Thoughts for beginners 3: Is shorting as risky as they say?
I am more of a macro investor than individual stocks...not the best with those. I remember there were a bunch of questions that I had that confused me when I was brand new. A handful of CAPS players got me to where I am today, so I am offering my opinion on a few misconceptions. There will probably be about 10 of these blogs over the course of a few weeks.
In this blog I want to explore the common misconception that shorting is much riskier than going long, and that only very experienced players can short.
What is short selling? You open a margin account and elect to short a stock. This means you are betting on a decline. You are borrowing somebody elses shares, selling them, and then to close the position you buy it back later on, hopefully at a lower price.
First, I would like to point out that 1) Shorting can be very hard compared to going long 2) Shorting based on valuation alone is a TERRIBLE idea (as I said in a response to my first blog, a stock who had no problem getting a p/e of 120 will have no problem getting it to 300, and momentum can be very powerful) 3) Theoretically, you can lose more than 100%
It is point number 3 that scares people too much to go short, that you can lose more than 100%
I do not recommend shorting as a long-term strategy. That is, if you are a long term investor, I think shorting is a bad idea because you are fighting inflation, fighting the productivity of mankind, and most importantly your upside is capped to 100%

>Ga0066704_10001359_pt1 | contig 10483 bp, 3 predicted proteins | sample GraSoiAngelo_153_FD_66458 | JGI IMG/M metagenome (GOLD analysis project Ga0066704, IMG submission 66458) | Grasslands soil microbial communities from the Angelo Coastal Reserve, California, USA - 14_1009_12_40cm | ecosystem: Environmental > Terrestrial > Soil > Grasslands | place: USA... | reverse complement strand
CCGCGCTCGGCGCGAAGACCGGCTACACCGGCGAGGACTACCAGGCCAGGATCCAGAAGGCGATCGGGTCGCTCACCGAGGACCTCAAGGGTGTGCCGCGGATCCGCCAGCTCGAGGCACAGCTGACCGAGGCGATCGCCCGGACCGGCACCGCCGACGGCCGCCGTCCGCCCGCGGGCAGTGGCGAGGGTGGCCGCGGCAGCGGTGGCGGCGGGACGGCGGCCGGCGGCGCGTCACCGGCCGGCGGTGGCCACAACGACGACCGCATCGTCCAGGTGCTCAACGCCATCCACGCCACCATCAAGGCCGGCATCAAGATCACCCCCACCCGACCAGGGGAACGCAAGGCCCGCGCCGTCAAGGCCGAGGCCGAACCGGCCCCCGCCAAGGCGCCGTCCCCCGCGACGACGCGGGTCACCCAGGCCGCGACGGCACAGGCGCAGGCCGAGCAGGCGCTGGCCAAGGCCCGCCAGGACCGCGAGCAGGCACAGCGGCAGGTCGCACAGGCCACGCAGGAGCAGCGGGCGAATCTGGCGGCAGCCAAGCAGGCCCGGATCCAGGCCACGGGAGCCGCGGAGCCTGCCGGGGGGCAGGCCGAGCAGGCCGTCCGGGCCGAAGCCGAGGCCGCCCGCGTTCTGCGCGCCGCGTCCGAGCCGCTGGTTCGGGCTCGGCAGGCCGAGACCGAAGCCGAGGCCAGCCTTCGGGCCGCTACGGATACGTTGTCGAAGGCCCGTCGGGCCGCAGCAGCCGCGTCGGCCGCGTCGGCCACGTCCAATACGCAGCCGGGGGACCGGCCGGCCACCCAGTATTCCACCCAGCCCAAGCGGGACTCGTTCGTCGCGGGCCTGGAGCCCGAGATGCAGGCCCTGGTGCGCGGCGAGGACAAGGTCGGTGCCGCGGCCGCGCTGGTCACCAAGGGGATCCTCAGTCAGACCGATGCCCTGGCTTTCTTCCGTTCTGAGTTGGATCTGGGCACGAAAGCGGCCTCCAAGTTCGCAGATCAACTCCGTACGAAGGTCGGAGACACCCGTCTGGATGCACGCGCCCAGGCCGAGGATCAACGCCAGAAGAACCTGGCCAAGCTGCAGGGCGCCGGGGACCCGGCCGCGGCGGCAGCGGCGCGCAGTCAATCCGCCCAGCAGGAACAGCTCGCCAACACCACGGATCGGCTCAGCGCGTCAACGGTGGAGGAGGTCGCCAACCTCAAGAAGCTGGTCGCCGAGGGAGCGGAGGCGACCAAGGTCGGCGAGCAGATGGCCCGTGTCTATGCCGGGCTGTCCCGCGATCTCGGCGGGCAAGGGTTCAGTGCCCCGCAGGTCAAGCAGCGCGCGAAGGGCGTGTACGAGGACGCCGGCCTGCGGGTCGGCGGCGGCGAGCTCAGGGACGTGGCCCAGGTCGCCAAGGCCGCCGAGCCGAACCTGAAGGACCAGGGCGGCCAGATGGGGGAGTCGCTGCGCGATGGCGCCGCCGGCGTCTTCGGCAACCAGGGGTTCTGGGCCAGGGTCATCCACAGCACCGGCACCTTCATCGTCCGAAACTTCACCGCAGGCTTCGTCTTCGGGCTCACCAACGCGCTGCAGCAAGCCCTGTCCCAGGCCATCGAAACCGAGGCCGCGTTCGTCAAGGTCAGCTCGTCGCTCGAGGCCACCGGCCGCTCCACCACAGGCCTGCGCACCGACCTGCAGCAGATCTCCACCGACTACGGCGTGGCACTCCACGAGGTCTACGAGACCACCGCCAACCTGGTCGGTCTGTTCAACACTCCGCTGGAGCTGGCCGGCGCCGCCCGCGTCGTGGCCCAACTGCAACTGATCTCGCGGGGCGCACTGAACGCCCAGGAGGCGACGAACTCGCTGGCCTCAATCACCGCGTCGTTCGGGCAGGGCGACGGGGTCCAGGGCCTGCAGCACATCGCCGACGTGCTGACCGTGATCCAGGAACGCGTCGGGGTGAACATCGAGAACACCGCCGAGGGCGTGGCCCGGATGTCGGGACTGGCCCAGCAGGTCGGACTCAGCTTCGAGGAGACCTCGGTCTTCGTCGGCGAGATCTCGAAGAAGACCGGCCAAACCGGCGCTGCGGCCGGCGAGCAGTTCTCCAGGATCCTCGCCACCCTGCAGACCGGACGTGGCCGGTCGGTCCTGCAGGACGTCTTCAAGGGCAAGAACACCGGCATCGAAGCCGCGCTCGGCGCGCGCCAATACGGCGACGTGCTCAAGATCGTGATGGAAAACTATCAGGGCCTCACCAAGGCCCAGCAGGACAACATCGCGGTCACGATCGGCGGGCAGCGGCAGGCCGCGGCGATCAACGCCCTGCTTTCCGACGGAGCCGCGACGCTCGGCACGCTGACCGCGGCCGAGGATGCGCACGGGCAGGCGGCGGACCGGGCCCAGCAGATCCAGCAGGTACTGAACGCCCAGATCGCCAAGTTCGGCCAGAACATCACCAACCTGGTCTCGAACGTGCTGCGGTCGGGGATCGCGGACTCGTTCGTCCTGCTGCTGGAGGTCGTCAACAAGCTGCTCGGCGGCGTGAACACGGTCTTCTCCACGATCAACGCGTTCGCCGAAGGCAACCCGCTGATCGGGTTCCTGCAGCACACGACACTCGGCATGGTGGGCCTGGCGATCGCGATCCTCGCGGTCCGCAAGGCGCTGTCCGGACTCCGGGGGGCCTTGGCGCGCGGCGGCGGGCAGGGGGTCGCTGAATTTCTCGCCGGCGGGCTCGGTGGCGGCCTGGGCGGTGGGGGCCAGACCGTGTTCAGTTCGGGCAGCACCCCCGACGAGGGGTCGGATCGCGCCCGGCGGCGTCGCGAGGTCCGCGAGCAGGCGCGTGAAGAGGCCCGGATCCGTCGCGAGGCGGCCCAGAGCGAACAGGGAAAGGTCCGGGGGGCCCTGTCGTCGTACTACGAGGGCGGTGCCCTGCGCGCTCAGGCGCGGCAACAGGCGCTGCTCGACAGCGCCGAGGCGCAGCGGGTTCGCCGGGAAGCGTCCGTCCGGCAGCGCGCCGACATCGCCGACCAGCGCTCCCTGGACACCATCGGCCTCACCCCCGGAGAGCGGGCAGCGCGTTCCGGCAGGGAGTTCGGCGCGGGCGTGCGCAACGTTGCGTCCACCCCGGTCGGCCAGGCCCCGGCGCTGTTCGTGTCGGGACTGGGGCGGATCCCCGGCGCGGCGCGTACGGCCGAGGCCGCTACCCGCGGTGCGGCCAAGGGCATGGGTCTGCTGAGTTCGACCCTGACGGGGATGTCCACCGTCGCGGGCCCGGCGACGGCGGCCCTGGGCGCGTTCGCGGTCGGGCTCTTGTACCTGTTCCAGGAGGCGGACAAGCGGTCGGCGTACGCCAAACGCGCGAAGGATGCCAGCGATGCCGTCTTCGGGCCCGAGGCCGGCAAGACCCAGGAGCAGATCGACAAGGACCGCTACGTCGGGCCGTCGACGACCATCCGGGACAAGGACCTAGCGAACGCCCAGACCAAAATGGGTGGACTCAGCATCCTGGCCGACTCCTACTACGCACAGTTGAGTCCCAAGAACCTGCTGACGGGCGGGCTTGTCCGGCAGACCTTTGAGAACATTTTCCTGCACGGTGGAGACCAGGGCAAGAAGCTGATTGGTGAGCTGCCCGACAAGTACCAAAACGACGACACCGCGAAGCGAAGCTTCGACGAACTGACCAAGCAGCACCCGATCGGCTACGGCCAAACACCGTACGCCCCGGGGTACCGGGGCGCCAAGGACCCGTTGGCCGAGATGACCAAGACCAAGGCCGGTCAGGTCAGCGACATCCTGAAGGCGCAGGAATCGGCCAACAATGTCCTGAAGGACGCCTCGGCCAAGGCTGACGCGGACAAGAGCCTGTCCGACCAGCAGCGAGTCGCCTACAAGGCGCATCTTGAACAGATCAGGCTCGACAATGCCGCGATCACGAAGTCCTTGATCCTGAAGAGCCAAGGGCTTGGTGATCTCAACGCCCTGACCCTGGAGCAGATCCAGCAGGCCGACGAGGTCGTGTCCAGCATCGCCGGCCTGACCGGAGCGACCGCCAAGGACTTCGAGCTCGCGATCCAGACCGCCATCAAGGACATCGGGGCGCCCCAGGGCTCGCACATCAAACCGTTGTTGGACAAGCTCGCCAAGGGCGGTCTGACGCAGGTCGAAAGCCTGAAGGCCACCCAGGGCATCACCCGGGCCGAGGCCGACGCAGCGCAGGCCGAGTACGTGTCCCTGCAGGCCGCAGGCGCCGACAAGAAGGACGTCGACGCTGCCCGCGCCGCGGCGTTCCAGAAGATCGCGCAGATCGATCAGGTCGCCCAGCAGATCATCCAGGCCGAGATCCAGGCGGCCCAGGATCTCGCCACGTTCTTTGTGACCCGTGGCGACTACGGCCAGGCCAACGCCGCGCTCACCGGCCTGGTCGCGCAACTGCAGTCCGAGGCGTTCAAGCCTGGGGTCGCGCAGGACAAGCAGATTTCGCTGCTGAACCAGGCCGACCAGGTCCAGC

However if you are a newcomer looking to getting into swing trading, shorting is something you should probably learn how ot do.
Theoretically you can lose more than you risk. How? If you short something at $10, and it goes to $30, that's how.
But how likely is that to happen?
Never, ever short a penny stock or a biotech company (even though it is near impossible to do so). These companies can get bought out or the very low share float can have the price explode easily.
But look at the history of how stocks move. Stocks move up slowly for a long period of time, and then when they fall, they fall much faster than they rise. Staircase up, elevator down.Your broker will close your position long before you lose more than you have.
If you short the S&P, it is not going to go up 100% overnight before the broker can close it out.
What about large cap companies? Think about this one. What is more likely...a large cap company more than doubling overnight, or a company being unraveled as a fraud or filing bankruptcy overnight? Look at enron, or the banks in 2008...thoe stocks fell FAST...have you ever seen a large cap company rise that fast? No way. Maybe a small cap, or even a midcap. But GE isn't going to double in a week.For these reasons I actually think going short is a SAFER short term strategy than going long, even if I don't think returns are as good, I think there is a better chance of not getting stopped out 10% worse than where your stop was.
Long term investors need not short. But short term traders need to not be scared to do it if they want to be successful. The risks are overstated as long as you stay away from small stocks.
Shorting is hard, and there has to be a very, very good reason to short, but don't be discouraged if you want to learn how to do it.